In Tinker, the Supreme Court held that public schools could regulate student speech that “materially disrupts classwork or involves substantial disorder or invasion of the rights of others.”  (See here for a brief summary of that case.) The Mahanoy Area School District argued that it was trying to prevent school disruption by suspending B.L. from the junior varsity cheerleading squad. By vote of 8-1, the Supreme Court agreed with the lower courts that there was no insufficient proof of a substantial disruption, as the record showed there was only a 5 to 10 minute discussion of the matter in an Algebra class and a few upset members of the cheerleading squad. (See how the Justices voted here.)  Justice Breyer explained that mere discomfort or unpleasantness that comes with the expression of unpopular opinions is not sufficient to allow punishment of the speech. The speech must cause a substantial disruption in school activities. 

The Court did outline three categories of speech that schools can regulate: 1) “indecent,” “lewd,” or “vulgar” speech on school grounds, 2) speech that promotes illegal drug use during class trips, and 3) speech that appears to “bear[s] the imprimatur of the school,” such as a school newspaper.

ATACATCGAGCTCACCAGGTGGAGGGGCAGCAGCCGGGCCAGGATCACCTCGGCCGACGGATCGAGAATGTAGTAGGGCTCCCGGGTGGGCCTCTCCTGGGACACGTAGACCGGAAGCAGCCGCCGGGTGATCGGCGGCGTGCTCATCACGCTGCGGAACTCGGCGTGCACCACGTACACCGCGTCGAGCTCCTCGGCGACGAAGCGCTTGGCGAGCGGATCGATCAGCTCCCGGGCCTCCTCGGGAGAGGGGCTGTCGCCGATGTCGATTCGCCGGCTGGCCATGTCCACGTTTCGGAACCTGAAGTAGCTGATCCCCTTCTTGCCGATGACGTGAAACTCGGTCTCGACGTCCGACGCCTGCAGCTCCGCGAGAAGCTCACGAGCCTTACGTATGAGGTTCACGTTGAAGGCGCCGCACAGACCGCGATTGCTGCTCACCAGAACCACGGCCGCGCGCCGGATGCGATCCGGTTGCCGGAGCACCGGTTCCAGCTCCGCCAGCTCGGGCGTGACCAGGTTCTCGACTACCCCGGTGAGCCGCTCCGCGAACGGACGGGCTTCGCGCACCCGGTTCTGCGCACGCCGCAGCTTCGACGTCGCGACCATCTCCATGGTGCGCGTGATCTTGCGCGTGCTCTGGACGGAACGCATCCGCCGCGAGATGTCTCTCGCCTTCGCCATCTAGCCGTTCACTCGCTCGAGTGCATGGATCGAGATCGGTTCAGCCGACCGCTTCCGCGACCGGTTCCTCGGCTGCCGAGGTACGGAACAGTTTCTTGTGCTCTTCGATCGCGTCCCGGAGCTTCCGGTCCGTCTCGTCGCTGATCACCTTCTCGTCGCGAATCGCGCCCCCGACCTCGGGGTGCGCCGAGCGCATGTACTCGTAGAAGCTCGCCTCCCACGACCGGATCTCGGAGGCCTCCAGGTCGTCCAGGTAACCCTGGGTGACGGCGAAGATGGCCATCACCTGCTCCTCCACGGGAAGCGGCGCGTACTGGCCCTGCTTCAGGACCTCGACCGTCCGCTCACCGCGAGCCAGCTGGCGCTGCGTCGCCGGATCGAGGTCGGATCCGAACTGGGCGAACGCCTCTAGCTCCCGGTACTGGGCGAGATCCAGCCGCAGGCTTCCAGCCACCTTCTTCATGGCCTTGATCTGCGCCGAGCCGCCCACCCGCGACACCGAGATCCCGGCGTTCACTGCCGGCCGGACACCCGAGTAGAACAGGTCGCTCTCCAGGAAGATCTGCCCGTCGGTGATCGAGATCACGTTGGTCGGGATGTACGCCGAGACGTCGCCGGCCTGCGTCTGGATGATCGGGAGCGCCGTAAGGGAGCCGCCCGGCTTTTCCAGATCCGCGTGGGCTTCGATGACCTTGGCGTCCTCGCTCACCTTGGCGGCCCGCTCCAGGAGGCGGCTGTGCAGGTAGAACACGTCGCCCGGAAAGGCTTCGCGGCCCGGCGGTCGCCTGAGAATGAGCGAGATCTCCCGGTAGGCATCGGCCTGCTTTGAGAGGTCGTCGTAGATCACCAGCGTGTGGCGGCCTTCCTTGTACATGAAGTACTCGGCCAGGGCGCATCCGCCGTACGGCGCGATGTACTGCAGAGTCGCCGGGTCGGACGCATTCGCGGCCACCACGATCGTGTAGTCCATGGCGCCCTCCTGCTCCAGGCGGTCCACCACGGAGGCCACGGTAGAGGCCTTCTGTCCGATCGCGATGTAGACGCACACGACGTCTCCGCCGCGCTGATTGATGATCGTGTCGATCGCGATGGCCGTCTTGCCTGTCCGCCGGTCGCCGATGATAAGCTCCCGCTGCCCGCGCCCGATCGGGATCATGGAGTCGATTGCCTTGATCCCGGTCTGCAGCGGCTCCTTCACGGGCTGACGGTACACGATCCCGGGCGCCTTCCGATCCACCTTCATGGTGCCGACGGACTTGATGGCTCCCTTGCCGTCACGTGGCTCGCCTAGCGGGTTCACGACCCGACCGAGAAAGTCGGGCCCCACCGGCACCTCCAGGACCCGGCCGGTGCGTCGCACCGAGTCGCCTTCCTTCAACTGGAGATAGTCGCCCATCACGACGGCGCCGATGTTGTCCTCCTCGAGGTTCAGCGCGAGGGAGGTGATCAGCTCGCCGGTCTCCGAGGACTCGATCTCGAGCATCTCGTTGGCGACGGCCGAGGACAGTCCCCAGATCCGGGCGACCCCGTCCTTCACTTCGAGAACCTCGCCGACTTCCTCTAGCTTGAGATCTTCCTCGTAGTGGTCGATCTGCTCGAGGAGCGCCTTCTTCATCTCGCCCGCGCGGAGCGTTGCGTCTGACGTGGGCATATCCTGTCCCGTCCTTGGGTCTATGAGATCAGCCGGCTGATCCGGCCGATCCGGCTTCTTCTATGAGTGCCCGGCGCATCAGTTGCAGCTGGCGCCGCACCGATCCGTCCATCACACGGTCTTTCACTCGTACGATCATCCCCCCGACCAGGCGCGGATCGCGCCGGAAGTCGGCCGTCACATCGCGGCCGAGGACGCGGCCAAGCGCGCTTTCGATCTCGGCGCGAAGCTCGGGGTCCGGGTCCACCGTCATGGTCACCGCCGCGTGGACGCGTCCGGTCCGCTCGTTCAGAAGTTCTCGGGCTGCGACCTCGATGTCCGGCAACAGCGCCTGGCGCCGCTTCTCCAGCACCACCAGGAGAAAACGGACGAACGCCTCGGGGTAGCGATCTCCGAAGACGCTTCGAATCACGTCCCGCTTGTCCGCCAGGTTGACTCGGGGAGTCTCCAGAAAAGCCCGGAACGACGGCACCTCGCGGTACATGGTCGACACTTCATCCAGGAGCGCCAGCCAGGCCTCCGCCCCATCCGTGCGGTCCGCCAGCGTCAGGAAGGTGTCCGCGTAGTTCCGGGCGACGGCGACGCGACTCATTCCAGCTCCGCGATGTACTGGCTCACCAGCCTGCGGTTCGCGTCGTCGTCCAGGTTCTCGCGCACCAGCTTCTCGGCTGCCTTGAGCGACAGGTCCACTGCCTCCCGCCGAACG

The Court stated that public schools may be justified in regulating off campus speech in particular circumstances. But, there are three features of off campus speech that diminishes the need for school’s to have special First Amendment leeway: 1) off campus speech normally falls within the zone of parental regulation, instead of the responsibility of the school, 2) giving the school power to regular student speech on campus and off would mean 24/7 regulation that would completely prevent the student from engaging in that kind of speech, and 3) schools should protect unpopular speech because they are the nurseries of democracy.